When considering nation-state attackers, there are a number of ways to begin ensuring your organization is battle-ready: 

Know your data assets: Data and IP-rich businesses are prime targets for state actors using sophisticated techniques. These attackers often focus on an organization’s Crown Jewel data, the information that holds the most value because of its significance and/or potential for disruption. Organizations need to identify assets that fall into this category and recognize that they require an extra level of protection.   

Think like an attacker: Identify your most vulnerable attack vectors and have specific response plans in place. Conducting regular risk assessments and red-team operations is a great way to uncover potential weaknesses in your overall security posture. Such evaluations must be performed regularly – vulnerabilities develop at the speed of innovation. 

Evaluate your arsenal: Are there holes in your defenses? Ensure the products you use adhere to industry standards, evaluate your third-party touch points, and understand your best tools to combat specific threats. Standards and best practices are some of the most relevant tools we have to evaluate the effectiveness of a given technical solution. While the innovative leadership role of the private sector is undeniable, the reality is that the government and nonprofit groups issuing these recommendations have been in the battle for longer than most of the solutioning companies have been in existence. It doesn’t mean that they know everything – or share everything they know – but it is certainly worth heeding the guidance they provide.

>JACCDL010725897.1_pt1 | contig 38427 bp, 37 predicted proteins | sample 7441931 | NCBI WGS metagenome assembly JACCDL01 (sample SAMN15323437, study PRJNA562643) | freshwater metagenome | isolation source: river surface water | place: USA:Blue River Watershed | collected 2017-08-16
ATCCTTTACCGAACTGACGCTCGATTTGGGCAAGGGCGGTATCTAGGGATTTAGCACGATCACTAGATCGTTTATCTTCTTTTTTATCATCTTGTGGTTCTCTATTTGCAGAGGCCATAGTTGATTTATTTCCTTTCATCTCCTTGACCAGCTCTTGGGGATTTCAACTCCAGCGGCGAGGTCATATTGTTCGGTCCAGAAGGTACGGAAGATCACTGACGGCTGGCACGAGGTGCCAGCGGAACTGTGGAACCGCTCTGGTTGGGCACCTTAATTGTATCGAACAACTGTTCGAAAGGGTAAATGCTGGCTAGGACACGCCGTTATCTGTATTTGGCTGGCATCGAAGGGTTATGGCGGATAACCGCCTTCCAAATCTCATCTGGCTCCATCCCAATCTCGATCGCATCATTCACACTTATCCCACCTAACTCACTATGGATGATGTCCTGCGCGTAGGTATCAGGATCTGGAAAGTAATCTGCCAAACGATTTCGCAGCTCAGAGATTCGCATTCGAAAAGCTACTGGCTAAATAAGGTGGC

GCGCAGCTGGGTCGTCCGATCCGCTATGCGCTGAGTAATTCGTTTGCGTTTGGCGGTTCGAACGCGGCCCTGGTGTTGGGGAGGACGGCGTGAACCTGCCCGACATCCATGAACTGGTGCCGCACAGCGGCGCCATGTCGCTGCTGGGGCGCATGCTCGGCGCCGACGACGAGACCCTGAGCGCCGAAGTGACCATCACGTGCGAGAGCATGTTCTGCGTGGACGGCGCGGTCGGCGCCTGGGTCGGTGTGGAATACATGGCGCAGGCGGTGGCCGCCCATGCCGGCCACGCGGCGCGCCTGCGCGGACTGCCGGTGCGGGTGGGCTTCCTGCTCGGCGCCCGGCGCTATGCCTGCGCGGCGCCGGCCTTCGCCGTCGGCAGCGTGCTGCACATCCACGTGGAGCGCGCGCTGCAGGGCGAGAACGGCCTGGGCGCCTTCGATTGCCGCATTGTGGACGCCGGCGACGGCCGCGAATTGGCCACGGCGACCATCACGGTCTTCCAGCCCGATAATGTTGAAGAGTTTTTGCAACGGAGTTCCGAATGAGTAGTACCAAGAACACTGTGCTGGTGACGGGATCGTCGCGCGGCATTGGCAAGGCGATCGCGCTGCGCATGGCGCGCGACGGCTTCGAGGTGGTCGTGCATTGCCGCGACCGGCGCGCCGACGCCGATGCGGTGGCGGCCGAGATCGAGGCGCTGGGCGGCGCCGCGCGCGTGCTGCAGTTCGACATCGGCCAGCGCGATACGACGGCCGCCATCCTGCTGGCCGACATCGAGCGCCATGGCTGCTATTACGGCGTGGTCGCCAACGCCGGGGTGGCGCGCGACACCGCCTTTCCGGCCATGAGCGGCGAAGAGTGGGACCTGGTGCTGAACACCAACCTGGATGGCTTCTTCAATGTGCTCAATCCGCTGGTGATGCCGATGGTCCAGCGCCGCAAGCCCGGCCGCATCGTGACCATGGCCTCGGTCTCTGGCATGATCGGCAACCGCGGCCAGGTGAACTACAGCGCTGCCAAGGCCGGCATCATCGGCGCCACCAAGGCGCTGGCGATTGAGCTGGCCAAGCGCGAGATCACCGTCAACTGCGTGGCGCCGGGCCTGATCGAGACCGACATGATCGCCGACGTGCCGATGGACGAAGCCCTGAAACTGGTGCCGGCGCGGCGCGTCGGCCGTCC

Continue to update and evolve: Unfortunately, an effective security strategy is a moving target. Attackers are constantly discovering new tactics and targets and so our protection strategy must be elastic as well. Sometimes this means patching and implementing incremental improvements; sometimes it means flipping the whole strategy on its head. The most dangerous security foe is often complacency. 

By recognizing the pervasiveness of nation-state attackers in the commercial market, identifying vulnerable attack surfaces, and committing to the necessary groundwork required to prepare your systems, security teams can ensure their company is ready to defend against these sophisticated attackers.  

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Dr. Ellison Anne Williams is the Founder and CEO of Enveil. She has more than a decade of experience spearheading avant-garde efforts in the areas of large scale analytics, information security and privacy, computer network exploitation, and network modeling at the National Security Agency and the Johns Hopkins University Applied Physics Laboratory. In addition to her leadership experience, she is accomplished in the fields of distributed computing and algorithms, cryptographic applications, graph theory, combinatorics, machine learning, and data mining and holds a Ph.D. in Mathematics (Algebraic Combinatorics), a M.S. in Mathematics (Set Theoretic Topology), and a M.S. in Computer Science (Machine Learning).